Drake London has a wide-open door to become the Falcons’ day one alpha-wide receiver. And when it comes to finding similar past and veteran players to try and project his success, London is in good company.
In The Wolf’s 2022 Dynasty Superflex Rookie Rankings, London and Breece Hall are in a tier of their own atop the ranks.
It’s harder to find someone who wouldn’t take Hall as the rookie 1.01 than it is to find Antonio Brown‘s next NFL team. But, what separates Drake London from the receiver pack?
A FITTING AND PROMISING COMPARISON
A top-10 NFL draft pick with outstanding size and strength to box out defenders, who can create late, subtle separation, makes contested grabs, tracks, and adjusts to throws, with strong hands, especially reliable on back-shoulder throws, and um…
…wait a minute, I’m reading a Mike Evans scouting report.
Not that any of those attributes don’t apply to Drake London. Really, it’s eerie how many parallels there are between the two.
One particular area is route-running. Both needed polish in that area coming out of college, and it’s a skill that can allow receivers to have great careers without having elite speed.
It’s promising that despite neither receiver having breakaway speed, Evans has been able to put together an NFL-record eight consecutive 1,000-yard seasons, with help from developed route-running during his time in the pros.
But, there’s still one more quality that the receivers share, which is unique in how it made them such high prospects coming out of college, and maybe even harder skill to coach than route-running.
THEIR LOVE FOR BASKETBALL AND ITS CONTRIBUTION TO THEIR GAME
The decision to put basketball on the back burner to focus on football full-time wasn’t an easy one for Drake.
“It feels like a part of me has left. That was my first love,” London said. “I never really told anybody that, but [basketball] was my first love. That was the first ball that I picked up, the first sport that I started playing.”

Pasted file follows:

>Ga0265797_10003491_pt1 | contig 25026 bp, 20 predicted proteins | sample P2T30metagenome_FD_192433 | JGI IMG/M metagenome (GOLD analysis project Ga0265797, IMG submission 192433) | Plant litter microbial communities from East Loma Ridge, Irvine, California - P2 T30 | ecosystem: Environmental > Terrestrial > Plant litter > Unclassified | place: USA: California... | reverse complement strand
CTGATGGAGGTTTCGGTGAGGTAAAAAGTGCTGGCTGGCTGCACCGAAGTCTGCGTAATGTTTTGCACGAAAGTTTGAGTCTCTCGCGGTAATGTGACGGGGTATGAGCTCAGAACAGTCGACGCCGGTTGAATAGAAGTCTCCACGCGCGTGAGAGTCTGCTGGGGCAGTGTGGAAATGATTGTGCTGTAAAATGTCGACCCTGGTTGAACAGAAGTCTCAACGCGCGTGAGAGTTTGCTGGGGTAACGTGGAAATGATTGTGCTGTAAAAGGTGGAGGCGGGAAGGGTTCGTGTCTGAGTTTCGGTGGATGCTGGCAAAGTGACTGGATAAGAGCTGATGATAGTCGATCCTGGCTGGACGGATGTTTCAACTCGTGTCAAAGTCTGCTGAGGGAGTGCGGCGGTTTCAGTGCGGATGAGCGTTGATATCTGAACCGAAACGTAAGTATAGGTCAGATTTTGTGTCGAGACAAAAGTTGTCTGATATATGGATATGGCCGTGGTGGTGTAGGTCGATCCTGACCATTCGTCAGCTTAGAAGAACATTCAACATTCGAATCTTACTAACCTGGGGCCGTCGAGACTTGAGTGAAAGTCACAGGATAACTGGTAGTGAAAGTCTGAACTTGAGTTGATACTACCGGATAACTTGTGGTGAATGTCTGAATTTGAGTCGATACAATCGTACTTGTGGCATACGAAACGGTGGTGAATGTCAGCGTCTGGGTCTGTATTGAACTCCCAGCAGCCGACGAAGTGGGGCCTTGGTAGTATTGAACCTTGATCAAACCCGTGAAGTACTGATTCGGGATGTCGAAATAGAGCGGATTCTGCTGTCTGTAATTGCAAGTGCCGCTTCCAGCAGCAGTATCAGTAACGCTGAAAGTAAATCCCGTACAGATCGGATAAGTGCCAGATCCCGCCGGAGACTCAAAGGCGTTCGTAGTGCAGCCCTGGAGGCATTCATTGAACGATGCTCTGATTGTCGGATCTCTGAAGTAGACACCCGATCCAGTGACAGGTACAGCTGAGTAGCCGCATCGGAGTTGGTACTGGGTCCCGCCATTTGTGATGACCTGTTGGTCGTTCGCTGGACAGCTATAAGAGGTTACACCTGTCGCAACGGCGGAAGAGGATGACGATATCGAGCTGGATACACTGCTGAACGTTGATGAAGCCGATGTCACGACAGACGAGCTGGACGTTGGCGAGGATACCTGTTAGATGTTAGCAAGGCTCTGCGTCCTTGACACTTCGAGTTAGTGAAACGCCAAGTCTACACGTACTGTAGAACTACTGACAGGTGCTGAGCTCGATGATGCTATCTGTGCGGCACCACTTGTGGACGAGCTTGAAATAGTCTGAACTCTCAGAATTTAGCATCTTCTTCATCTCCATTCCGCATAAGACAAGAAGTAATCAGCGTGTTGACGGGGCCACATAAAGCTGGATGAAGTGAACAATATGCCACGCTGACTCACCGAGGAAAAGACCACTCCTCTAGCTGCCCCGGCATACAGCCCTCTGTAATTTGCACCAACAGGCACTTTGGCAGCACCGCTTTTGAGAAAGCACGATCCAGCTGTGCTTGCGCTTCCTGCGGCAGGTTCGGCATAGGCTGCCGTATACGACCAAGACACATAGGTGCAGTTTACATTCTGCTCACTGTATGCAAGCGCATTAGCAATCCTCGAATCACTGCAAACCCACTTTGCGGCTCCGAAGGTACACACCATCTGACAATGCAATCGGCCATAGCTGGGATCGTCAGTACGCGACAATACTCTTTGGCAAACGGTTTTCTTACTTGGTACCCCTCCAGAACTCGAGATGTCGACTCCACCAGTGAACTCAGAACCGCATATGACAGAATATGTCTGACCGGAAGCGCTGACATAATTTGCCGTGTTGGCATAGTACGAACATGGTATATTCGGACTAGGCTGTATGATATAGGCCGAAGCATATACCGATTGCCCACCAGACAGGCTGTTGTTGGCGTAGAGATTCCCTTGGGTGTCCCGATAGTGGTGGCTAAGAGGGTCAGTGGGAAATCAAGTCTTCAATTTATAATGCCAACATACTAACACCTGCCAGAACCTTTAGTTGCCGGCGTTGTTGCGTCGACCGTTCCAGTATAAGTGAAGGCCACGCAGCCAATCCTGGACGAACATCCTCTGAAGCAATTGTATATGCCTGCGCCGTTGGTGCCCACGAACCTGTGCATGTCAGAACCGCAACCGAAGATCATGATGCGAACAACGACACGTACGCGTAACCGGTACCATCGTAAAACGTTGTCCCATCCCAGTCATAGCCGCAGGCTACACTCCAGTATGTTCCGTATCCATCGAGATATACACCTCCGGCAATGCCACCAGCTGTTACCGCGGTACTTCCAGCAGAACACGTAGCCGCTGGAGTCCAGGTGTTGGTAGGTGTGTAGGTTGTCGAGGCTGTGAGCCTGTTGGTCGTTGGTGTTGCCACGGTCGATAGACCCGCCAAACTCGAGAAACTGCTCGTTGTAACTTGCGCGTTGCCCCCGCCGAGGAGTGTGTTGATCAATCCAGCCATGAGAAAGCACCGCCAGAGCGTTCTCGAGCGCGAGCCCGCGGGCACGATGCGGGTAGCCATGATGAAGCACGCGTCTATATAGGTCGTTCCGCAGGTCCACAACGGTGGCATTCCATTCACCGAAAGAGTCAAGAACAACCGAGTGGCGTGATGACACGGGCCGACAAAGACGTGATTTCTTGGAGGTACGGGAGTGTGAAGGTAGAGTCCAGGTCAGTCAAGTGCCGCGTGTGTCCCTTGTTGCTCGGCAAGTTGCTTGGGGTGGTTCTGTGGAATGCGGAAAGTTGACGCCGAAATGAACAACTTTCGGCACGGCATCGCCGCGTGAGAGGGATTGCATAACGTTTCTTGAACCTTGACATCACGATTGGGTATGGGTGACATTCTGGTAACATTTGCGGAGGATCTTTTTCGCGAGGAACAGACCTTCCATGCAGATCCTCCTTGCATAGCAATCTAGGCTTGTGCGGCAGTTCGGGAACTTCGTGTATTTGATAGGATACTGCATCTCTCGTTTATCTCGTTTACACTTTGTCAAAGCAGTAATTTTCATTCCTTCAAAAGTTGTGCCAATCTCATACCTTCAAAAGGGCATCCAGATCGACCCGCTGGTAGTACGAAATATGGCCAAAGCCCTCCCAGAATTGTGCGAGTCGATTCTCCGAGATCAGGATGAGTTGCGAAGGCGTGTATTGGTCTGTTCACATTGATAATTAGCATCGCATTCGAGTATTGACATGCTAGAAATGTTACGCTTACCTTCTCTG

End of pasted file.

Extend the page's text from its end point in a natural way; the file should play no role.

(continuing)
Basketball was Mike Evans’ first love as well, and such in-depth experience having played basketball has contributed to Drake London’s ability to bring down passes at the high point, and become coveted for his contested-catch ability, again, not unlike Mike Evans.
“The ultimate respect for a wide receiver is when everyone knows the ball is going to him, yet the defense can’t stop it.”
That’s what Dane Brugler said about Drake in his 2022 NFL Draft Guide, and the sentiment is echoed throughout the fantasy industry.
Hopefully for the Atlanta Falcons, and everyone drafting him in the early first round of their dynasty rookie drafts, London’s contested-catch ability is a good thing.
Because for many college prospects, that prowess has turned out to be fools’ gold.
Fortunately, Drake does have factors that guys like N’Keal Harry, Jalen Reagor, and Denzel Mims didn’t.
FOR LONDON, ANY STREAK OF 1,000-YARD SEASONS MIGHT HAVE TO WAIT
Marcus Mariota and rookie Desmond Ridder are not the ideal quarterback room you want to start your career with. But by comparison, Evans was still able to surpass 1,000 yards his rookie season catching passes from Josh McCown and Mike Glennon. Plus, with Calvin Ridley suspended for the entire 2022 season, London’s competition for targets really only comes from Kyle Pitts.
Drake barely breaks into WR3 territory playing for a Falcons franchise in transition, as he ranks WR36 (+4 vs ECR) on The Wolf’s 2022 Fantasy Rankings. However, The Wolf is buying the hype in dynasty. Drake London lands as the 38th best overall (+22 vs ECR) in our Superflex Dynasty Rankings — the WR14 (+6 vs ECR).